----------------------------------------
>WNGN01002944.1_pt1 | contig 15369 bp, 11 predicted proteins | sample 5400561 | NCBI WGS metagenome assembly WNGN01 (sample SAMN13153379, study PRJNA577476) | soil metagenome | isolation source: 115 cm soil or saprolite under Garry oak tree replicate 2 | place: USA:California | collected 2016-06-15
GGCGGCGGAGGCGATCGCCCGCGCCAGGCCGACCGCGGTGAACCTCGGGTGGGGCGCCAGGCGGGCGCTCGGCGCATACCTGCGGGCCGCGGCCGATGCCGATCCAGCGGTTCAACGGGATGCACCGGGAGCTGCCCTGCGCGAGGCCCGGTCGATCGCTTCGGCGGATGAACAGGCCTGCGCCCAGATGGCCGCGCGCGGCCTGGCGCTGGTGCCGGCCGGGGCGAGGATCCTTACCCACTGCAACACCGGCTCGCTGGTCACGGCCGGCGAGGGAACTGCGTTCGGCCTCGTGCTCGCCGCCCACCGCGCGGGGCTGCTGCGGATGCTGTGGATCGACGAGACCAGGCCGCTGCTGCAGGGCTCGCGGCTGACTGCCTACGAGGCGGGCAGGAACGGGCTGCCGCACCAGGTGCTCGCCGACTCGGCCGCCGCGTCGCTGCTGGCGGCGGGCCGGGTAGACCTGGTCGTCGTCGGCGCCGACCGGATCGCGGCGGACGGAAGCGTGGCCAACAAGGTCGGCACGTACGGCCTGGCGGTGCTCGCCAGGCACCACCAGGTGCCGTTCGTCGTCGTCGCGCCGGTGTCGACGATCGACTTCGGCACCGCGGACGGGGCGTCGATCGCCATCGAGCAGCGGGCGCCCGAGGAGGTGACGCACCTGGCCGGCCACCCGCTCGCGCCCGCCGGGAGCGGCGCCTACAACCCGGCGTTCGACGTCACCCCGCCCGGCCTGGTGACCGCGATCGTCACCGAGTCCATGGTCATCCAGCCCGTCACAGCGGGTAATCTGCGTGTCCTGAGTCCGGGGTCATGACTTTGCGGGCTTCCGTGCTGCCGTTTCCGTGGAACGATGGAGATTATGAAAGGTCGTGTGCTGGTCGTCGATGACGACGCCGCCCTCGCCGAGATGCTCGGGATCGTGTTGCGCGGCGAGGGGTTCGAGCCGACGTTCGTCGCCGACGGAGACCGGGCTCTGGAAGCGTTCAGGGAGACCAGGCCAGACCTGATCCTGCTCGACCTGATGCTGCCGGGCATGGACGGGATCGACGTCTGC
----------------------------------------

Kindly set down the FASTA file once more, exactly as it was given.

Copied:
>WNGN01002944.1_pt1 | contig 15369 bp, 11 predicted proteins | sample 5400561 | NCBI WGS metagenome assembly WNGN01 (sample SAMN13153379, study PRJNA577476) | soil metagenome | isolation source: 115 cm soil or saprolite under Garry oak tree replicate 2 | place: USA:California | collected 2016-06-15
GGCGGCGGAGGCGATCGCCCGCGCCAGGCCGACCGCGGTGAACCTCGGGTGGGGCGCCAGGCGGGCGCTCGGCGCATACCTGCGGGCCGCGGCCGATGCCGATCCAGCGGTTCAACGGGATGCACCGGGAGCTGCCCTGCGCGAGGCCCGGTCGATCGCTTCGGCGGATGAACAGGCCTGCGCCCAGATGGCCGCGCGCGGCCTGGCGCTGGTGCCGGCCGGGGCGAGGATCCTTACCCACTGCAACACCGGCTCGCTGGTCACGGCCGGCGAGGGAACTGCGTTCGGCCTCGTGCTCGCCGCCCACCGCGCGGGGCTGCTGCGGATGCTGTGGATCGACGAGACCAGGCCGCTGCTGCAGGGCTCGCGGCTGACTGCCTACGAGGCGGGCAGGAACGGGCTGCCGCACCAGGTGCTCGCCGACTCGGCCGCCGCGTCGCTGCTGGCGGCGGGCCGGGTAGACCTGGTCGTCGTCGGCGCCGACCGGATCGCGGCGGACGGAAGCGTGGCCAACAAGGTCGGCACGTACGGCCTGGCGGTGCTCGCCAGGCACCACCAGGTGCCGTTCGTCGTCGTCGCGCCGGTGTCGACGATCGACTTCGGCACCGCGGACGGGGCGTCGATCGCCATCGAGCAGCGGGCGCCCGAGGAGGTGACGCACCTGGCCGGCCACCCGCTCGCGCCCGCCGGGAGCGGCGCCTACAACCCGGCGTTCGACGTCACCCCGCCCGGCCTGGTGACCGCGATCGTCACCGAGTCCATGGTCATCCAGCCCGTCACAGCGGGTAATCTGCGTGTCCTGAGTCCGGGGTCATGACTTTGCGGGCTTCCGTGCTGCCGTTTCCGTGGAACGATGGAGATTATGAAAGGTCGTGTGCTGGTCGTCGATGACGACGCCGCCCTCGCCGAGATGCTCGGGATCGTGTTGCGCGGCGAGGGGTTCGAGCCGACGTTCGTCGCCGACGGAGACCGGGCTCTGGAAGCGTTCAGGGAGACCAGGCCAGACCTGATCCTGCTCGACCTGATGCTGCCGGGCATGGACGGGATCGACGTCTGC